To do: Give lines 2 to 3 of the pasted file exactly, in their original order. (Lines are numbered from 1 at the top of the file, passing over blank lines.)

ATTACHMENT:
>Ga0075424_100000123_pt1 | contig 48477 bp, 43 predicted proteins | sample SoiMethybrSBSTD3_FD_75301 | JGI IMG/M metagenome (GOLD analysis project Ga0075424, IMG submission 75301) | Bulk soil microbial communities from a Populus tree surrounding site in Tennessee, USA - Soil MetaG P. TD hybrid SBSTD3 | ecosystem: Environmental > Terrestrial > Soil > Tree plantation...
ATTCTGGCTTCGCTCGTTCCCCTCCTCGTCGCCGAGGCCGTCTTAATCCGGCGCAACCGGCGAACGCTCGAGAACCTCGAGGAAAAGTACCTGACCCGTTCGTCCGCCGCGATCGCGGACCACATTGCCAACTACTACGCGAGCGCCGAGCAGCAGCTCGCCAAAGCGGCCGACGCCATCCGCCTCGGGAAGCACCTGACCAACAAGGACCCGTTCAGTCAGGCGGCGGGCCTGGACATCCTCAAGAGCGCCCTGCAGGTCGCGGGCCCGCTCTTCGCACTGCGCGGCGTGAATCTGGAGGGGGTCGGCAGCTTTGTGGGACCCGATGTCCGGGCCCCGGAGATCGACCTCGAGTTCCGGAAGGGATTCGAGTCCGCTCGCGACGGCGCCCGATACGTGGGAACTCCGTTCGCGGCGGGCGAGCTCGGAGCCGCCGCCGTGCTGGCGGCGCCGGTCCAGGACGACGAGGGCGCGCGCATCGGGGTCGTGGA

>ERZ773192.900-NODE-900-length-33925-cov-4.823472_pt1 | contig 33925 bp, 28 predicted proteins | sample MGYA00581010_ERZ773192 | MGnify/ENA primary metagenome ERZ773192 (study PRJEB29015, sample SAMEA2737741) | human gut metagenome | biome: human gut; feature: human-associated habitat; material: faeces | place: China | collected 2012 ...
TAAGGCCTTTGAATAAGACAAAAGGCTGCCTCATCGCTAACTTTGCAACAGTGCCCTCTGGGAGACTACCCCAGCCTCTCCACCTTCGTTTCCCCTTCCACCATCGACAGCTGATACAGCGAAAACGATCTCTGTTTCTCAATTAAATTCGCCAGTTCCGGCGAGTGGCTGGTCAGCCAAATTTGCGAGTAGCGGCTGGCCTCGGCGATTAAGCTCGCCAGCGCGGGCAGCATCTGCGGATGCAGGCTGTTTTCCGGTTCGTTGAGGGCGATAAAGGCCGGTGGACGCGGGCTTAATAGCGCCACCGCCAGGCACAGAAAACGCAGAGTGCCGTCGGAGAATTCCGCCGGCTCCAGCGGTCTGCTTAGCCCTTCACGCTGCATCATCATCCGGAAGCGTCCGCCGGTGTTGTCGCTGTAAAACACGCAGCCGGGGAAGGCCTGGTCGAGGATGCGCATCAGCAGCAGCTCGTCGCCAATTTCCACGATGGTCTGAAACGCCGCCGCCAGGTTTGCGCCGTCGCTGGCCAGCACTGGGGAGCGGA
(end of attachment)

ATTCTGGCTTCGCTCGTTCCCCTCCTCGTCGCCGAGGCCGTCTTAATCCGGCGCAACCGGCGAACGCTCGAGAACCTCGAGGAAAAGTACCTGACCCGTTCGTCCGCCGCGATCGCGGACCACATTGCCAACTACTACGCGAGCGCCGAGCAGCAGCTCGCCAAAGCGGCCGACGCCATCCGCCTCGGGAAGCACCTGACCAACAAGGACCCGTTCAGTCAGGCGGCGGGCCTGGACATCCTCAAGAGCGCCCTGCAGGTCGCGGGCCCGCTCTTCGCACTGCGCGGCGTGAATCTGGAGGGGGTCGGCAGCTTTGTGGGACCCGATGTCCGGGCCCCGGAGATCGACCTCGAGTTCCGGAAGGGATTCGAGTCCGCTCGCGACGGCGCCCGATACGTGGGAACTCCGTTCGCGGCGGGCGAGCTCGGAGCCGCCGCCGTGCTGGCGGCGCCGGTCCAGGACGACGAGGGCGCGCGCATCGGGGTCGTGGA

>ERZ773192.900-NODE-900-length-33925-cov-4.823472_pt1 | contig 33925 bp, 28 predicted proteins | sample MGYA00581010_ERZ773192 | MGnify/ENA primary metagenome ERZ773192 (study PRJEB29015, sample SAMEA2737741) | human gut metagenome | biome: human gut; feature: human-associated habitat; material: faeces | place: China | collected 2012 ...